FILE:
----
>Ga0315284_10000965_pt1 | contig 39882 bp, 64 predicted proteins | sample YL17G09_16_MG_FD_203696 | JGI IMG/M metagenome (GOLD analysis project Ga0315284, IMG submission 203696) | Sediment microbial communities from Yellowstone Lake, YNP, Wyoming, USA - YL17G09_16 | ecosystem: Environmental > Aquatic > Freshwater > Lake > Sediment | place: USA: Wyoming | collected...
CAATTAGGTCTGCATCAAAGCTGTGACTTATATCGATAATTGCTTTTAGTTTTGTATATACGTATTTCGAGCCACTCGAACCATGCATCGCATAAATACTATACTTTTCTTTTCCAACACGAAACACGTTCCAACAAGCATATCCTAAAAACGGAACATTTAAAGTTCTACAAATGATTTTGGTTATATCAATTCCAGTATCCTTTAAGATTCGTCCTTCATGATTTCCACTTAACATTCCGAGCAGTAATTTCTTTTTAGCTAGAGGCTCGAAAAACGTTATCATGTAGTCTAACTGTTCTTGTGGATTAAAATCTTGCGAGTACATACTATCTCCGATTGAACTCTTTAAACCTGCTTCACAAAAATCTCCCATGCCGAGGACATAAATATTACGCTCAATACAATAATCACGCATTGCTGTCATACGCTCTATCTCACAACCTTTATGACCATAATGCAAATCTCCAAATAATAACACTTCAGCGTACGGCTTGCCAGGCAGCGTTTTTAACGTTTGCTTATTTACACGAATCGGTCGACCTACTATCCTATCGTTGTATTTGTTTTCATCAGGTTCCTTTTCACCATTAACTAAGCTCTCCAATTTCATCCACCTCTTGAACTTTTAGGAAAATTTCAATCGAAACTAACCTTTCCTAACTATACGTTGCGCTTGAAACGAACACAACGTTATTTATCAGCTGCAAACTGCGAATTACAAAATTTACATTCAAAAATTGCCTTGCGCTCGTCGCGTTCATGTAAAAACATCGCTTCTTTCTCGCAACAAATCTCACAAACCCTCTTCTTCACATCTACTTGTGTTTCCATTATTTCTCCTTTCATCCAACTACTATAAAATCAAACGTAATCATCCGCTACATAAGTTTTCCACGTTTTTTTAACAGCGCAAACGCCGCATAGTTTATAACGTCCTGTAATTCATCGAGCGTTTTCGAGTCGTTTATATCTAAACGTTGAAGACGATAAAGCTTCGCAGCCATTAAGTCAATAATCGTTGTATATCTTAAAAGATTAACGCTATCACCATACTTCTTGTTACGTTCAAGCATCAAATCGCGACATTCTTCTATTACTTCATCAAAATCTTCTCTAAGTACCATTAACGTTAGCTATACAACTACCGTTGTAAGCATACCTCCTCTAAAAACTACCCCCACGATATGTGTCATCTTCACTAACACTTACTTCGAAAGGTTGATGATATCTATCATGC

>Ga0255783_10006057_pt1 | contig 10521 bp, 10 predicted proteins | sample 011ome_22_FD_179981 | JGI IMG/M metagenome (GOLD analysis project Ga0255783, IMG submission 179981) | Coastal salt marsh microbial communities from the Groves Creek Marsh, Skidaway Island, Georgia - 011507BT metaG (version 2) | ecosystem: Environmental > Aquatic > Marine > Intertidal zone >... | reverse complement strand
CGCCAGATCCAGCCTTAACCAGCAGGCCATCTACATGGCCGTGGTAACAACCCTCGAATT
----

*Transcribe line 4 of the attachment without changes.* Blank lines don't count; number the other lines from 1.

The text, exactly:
CGCCAGATCCAGCCTTAACCAGCAGGCCATCTACATGGCCGTGGTAACAACCCTCGAATT